‘We hope Malden can be a role model’
In Massachusetts, 12 cities are currently covered under the Voting Rights Act.
Malden, where nearly 23% of its population of 60,000 is of Asian origin, became covered under section 203 in 2016.
Elected officials are becoming more aware of Asian Americans as a voting bloc. During Malden’s last local elections in 2019, “more candidates were translating materials into Chinese and knocking doors at senior housing complexes,” said Monique Ching, of the non-profit Greater Malden Asian American Community Coalition.
But during primaries this March in Malden, poll monitors from GBLS and Asian American Legal Defense and Education Fund still observed violations. Seven out of 10 polling sites lacked voting information in Chinese or bilingual poll workers.
For general elections in November, Malden made big strides, in spite of Covid-19 restrictions and the complexities of bilingual mail-in voting. The city was “willing to work with us and take suggestions seriously,” said Alex Milvae, a fellow at Greater Boston Legal Services. “We hope Malden can be a role model.”
Other jurisdictions across the country may also need to adapt to changing demographics. In the US, the number of Asian American eligible voters more than doubled, growing by 139% from 2000 to 2020, according to Pew Research. Naturalized immigrants drove the growth.
During spring primaries, AALDEF also observed similar violations at polling sites in Hamtramck, Michigan, which has a large Bangladeshi community, and Fairfax county, Virginia, home to a large Vietnamese and Latino community. For the general election, Fairfax county improved language access, but Hamtramck still had violations this November.
‘He explained things to people one on one’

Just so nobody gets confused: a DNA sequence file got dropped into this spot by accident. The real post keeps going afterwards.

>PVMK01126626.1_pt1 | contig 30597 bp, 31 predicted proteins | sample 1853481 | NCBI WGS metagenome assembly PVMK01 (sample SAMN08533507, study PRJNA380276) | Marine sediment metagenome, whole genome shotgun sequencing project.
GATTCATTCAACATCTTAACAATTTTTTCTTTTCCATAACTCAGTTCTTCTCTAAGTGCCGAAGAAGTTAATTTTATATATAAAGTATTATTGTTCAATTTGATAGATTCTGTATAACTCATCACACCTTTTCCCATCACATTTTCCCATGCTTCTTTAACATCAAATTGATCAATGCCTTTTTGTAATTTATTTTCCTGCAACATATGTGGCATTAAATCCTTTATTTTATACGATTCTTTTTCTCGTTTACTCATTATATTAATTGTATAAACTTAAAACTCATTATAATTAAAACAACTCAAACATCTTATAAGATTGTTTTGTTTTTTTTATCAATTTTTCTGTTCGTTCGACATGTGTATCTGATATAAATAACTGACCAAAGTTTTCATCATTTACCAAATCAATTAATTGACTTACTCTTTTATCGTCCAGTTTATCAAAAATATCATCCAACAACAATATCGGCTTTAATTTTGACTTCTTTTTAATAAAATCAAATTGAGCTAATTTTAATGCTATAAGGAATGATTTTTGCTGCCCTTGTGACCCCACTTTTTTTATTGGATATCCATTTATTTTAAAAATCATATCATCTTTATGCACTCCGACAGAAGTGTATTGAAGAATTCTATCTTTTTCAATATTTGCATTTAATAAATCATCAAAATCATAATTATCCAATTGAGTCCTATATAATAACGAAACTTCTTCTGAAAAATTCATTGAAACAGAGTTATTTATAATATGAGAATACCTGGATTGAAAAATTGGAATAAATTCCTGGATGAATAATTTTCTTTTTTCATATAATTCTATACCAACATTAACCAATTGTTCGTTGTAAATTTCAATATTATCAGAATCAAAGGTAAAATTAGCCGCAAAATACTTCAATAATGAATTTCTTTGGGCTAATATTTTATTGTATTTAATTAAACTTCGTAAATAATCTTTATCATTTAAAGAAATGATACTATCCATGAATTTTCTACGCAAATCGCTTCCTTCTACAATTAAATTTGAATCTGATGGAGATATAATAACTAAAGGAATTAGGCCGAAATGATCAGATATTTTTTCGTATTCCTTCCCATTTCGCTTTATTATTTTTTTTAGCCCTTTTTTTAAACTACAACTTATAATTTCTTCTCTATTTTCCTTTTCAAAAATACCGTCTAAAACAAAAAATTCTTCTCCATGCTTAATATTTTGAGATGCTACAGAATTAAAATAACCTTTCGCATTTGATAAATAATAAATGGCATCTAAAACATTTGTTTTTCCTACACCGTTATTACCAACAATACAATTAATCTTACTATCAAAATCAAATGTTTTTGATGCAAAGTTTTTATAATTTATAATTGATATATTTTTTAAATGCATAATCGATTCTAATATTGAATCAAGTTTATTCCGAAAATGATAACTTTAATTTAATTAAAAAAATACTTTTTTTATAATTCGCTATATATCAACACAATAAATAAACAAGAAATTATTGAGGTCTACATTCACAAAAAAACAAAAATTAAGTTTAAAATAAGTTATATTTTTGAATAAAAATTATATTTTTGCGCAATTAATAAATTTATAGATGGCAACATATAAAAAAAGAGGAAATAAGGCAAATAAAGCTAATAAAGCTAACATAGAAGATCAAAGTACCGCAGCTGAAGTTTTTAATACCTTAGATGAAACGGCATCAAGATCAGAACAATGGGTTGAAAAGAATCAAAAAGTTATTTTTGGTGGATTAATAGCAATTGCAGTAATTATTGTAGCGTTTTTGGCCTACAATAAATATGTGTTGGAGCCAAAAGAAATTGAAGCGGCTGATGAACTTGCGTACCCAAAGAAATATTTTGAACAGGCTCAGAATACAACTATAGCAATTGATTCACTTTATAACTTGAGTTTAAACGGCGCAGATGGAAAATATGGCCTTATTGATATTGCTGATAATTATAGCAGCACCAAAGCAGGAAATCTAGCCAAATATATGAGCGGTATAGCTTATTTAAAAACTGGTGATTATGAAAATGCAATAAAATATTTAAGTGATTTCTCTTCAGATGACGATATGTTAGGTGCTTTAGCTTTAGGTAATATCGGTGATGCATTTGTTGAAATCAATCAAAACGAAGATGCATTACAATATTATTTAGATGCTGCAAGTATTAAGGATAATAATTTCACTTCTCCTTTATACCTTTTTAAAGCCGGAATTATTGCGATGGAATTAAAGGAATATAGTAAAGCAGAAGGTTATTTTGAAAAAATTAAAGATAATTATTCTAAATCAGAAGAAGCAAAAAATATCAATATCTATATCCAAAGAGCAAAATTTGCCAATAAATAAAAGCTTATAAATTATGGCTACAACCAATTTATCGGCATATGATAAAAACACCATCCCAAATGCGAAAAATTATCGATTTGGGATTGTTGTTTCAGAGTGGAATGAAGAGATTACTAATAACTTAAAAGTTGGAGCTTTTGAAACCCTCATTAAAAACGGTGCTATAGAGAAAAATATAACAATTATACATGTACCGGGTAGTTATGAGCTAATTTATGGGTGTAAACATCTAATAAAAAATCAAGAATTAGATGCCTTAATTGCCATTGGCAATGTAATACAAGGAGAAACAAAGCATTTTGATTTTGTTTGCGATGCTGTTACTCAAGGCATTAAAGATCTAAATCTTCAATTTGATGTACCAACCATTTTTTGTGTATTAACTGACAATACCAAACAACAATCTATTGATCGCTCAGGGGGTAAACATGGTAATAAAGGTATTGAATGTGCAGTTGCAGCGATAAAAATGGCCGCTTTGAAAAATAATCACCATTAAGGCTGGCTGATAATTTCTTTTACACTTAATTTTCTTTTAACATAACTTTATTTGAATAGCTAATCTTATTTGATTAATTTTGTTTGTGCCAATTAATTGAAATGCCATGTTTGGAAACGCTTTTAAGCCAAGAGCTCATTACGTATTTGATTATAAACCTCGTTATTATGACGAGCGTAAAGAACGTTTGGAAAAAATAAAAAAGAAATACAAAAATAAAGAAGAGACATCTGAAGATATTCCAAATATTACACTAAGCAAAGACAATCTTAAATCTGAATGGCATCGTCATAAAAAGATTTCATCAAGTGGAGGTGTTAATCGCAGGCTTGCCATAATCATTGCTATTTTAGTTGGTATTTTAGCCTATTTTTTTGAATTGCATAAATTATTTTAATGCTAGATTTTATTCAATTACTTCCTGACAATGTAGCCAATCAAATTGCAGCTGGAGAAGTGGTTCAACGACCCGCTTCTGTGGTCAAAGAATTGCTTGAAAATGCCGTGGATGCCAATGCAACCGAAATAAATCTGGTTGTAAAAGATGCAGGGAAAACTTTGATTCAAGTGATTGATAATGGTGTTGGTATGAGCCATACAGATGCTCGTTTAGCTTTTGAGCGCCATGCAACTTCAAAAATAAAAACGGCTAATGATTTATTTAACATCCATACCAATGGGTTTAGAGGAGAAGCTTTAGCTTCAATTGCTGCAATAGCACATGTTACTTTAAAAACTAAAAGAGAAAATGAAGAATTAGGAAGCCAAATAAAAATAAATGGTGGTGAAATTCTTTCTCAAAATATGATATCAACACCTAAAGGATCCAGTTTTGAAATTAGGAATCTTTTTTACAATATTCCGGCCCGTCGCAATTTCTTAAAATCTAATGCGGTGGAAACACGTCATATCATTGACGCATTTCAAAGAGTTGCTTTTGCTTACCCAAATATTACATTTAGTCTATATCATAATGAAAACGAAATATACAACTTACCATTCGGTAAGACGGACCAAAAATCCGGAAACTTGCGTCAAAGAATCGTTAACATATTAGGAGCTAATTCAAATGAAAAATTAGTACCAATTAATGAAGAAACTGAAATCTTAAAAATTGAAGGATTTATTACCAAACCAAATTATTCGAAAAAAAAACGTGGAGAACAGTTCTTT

To reach Malden’s Chinese American community, city officials worked closely with community organizations. They held Chinese information sessions online and in-person at senior centers and distributed information about voting. GMAAC created a social media account for Chinese speakers and a phone line for questions.
“It’s the best way to interact with community members. They know what the issues are. Ideally, they can give feedback when cities do translation,” said Jerry Vattamala of AALDEF. Translating voting materials is “actually not that difficult and doesn’t cost that much.”
For the general election, Malden used a professional translator instead of relying on Google Translate. The city also recruited more bilingual poll workers and hired an election worker fluent in Cantonese, Mandarin and English who has now become a full-time employee.
During early voting in October, Greg Lucey, Malden’s city clerk, went with a bilingual Chinese poll worker to a public housing community center. “He explained things to people one on one,” said Lucey. “I could see the comfort there,”
In Malden, every vote contributed to “phenomenal” turnout. Lucey said more than 70% of eligible voters cast ballots. Figures for Asian voter turnout were not available.
“I don’t speak English, so whenever challenges come up, it’s very hard to find help and communicate,” said Ai Di Chen, an elderly Malden resident who immigrated from China in 2010, at a press conference. “I was so glad to see that the city hired a Chinese staff person to help voters.”
But Chen added that voting was still a “difficult process” because candidates’ names were in English.
That will change next year. Gary Christenson, Malden’s mayor, this month pledged to transliterate candidate names into Chinese characters by local elections in 2021. “We want to create a city where all residents can thrive,” said Gary Christenson, mayor of Malden. “Improving language access, especially in an area as important as voting, is essential to that goal.”
Vattamala emphasized that it is important to continually engage Asian American communities, not just for presidential elections. Local elections happen every year “for school board, sheriff, prosecutor,” he said. Those positions have direct impact on day-to-day life.
“When we get it right, there’s a tremendous amount of engagement.”